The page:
Fantasy and Science Fiction, December 2002

Sean McMullen. Walk to the Full Moon.

In mainland Spain a young girl is found in the countryside – evidently feral and most definitely cranially deformed. But what is the true story behind her, and how did she come to be found in largely rural countryside?

A young linguist is brought in to communicate with the frightened girl. He manages to gather her trust over several nights, and establishes a rapport and begins to communicate with her. And then the simplest, if least plausible, answer is found – she is a hominid.

With shades of King Kong, the young girl is about to be publicly put on show, but the young scientists flees with her. The linguist, and the reader, is shocked when the girl, under threat, simply disappears.

It transpires that she is part of a hominid tribe with the ability to walk forward in time – and the linguist has a choice to make.

The twist at the end of the story is somewhat sudden, and rather misses the chance to explore the budding relationship in more detail.

Ray Aldridge. Soul Pipes.

A SF/horror story – with a somewhat filmic feel to it. A scientific mission on Graylin IV is trying to find out what happened to colonists, whose presence has been virtually wiped clean from the planet.

The creeping horrors appear – nocturnal nightmares summoned, it would seem, from the dark recesses of the scientists. One by one the crew succumb to the madness, and are killed in a variety of cruel ways. Only one scientist, his own imagination scrubbed prior to the mission, is evidently immune.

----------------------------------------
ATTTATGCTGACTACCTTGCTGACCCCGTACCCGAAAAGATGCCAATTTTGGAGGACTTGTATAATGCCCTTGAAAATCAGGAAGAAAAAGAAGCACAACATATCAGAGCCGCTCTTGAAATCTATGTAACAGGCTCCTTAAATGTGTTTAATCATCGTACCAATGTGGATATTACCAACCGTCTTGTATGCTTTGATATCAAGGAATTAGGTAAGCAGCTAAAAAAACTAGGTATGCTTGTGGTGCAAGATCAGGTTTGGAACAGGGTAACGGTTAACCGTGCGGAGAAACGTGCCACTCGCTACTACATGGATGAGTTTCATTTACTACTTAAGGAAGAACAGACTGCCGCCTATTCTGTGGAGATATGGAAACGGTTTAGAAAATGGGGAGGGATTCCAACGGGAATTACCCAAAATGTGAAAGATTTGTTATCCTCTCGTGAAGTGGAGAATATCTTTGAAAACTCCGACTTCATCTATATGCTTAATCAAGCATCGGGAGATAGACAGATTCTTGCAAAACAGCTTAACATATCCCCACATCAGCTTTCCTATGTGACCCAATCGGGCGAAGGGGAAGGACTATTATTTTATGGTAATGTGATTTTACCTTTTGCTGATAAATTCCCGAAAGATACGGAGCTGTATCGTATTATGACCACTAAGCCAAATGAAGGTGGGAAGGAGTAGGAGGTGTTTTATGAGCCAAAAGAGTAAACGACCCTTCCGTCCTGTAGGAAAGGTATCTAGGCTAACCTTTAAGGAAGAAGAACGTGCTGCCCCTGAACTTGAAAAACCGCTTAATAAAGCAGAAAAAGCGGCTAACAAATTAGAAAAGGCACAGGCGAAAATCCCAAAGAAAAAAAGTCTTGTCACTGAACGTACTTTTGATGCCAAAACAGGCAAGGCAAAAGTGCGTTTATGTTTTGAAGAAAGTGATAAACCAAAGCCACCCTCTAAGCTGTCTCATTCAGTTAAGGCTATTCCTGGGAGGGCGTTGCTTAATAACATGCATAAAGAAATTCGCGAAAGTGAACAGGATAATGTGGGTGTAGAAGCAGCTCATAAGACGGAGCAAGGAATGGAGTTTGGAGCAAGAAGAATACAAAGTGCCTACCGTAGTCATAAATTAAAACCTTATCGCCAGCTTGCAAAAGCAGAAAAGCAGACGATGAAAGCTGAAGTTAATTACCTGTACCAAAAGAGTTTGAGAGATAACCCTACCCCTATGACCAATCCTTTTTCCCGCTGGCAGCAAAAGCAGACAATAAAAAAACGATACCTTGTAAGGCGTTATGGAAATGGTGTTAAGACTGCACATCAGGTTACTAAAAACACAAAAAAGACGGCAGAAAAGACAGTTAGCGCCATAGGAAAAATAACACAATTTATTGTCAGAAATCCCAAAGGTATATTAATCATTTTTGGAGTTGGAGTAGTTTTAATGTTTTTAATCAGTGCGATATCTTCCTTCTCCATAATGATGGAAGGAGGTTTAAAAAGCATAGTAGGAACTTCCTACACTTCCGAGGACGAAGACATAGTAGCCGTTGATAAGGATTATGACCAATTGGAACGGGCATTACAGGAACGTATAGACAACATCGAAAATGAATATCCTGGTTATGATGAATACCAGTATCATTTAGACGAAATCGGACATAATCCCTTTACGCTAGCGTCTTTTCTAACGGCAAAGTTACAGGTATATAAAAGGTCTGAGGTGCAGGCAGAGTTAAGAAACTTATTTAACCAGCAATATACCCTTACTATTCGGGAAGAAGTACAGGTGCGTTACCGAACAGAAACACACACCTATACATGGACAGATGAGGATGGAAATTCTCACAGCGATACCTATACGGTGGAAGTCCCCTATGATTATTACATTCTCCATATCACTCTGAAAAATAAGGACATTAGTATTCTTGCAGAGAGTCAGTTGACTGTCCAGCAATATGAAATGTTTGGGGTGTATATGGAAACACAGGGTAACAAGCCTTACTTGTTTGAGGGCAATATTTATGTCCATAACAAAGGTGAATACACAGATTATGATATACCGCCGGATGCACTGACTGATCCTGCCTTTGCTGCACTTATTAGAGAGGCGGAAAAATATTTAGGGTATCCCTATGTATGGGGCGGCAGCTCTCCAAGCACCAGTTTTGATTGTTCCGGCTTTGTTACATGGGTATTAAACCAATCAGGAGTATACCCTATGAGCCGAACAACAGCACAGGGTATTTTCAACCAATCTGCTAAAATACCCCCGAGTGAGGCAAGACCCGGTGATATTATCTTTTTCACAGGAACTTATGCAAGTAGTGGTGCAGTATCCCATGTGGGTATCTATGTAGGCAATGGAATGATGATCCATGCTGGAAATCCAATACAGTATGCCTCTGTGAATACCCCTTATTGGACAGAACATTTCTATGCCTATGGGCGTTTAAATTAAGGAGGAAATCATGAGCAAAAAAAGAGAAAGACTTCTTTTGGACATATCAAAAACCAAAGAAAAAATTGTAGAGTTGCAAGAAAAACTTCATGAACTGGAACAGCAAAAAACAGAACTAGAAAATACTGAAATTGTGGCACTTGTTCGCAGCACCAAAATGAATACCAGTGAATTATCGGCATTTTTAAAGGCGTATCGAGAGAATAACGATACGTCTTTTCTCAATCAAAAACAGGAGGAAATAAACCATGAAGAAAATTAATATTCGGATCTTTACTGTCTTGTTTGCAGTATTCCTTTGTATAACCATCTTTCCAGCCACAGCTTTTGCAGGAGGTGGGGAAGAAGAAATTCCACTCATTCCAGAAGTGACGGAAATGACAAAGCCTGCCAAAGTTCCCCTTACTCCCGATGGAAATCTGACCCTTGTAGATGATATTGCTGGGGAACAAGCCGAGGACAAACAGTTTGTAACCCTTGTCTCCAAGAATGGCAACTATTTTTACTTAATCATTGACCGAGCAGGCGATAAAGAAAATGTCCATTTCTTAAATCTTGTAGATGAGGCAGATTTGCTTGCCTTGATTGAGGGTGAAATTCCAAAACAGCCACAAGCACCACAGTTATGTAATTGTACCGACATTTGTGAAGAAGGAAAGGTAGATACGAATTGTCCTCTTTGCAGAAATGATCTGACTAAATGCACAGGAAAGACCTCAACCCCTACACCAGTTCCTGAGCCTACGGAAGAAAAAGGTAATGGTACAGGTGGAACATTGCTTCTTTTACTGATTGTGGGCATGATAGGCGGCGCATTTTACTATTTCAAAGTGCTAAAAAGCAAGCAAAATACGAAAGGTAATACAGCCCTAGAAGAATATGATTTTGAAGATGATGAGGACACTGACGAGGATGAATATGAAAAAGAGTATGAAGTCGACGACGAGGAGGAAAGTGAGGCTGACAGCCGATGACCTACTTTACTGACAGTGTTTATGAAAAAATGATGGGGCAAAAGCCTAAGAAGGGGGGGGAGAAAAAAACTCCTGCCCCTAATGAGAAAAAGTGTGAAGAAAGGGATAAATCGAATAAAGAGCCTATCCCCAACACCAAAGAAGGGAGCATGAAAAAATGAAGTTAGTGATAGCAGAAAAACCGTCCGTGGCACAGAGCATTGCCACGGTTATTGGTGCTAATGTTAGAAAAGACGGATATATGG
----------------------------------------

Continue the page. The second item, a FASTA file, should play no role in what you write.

The colonists were Jamaican refugees – and it is the ganja that has gone several steps beyond the paranoia that smoking pot often causes (or so I am reliably informed) which is the root of their nightmarish downfall.

Macabre in places, and the story is actually of a lower level than the high standard of story-telling and the backstory.

Gene Wolfe. Under Hill.

Wolfe’s stories generally give pause for thought, although in this case my thought was: ‘Was this really written by Gene Wolfe?’

A knight from ye court of King Arthur is travelling far, in search of a fabled glass hill. He duly finds it, and also the damsel most fair entrapped in the castle atop said hill.

By cunning, and use of labourers, the Princess is rescued and ergo the knight eligible for her fair hand.

It then transpires that ye evil wizarde who placed the Princess in her predicament is in fact from the far future, and his Cunning Plan is to rewrite the course of (his) history by leaving A Fearsome Weapon in (his) past.

The knight takes the weapon, but disposes of it in a river at the first opportunity.

And that’s pretty much it folks – which isn’t something you would generally find yourself saying about a Gene Wolfe story.

Jerry Oltion. The Unfamiliar.

A young man inherits an elderly relative’s house, but finds that it comes with what at first appears to be a lap-dog. It transpires that it is in fact the ‘familiar’ of his departed relative, who was a (fairly domesticated and suburban) witch.

Ron Goulart. The Woman in the Mist.

A further story about one Harry Challenge, a Victorian ghost-buster. Some of Goulart’s humourous stories I like, some I don’t. This felt a little forced to me, and came into the latter category.

Conclusion.

A so-so issue. Nothing outstanding, and a bit of a step down from last month’s issue.

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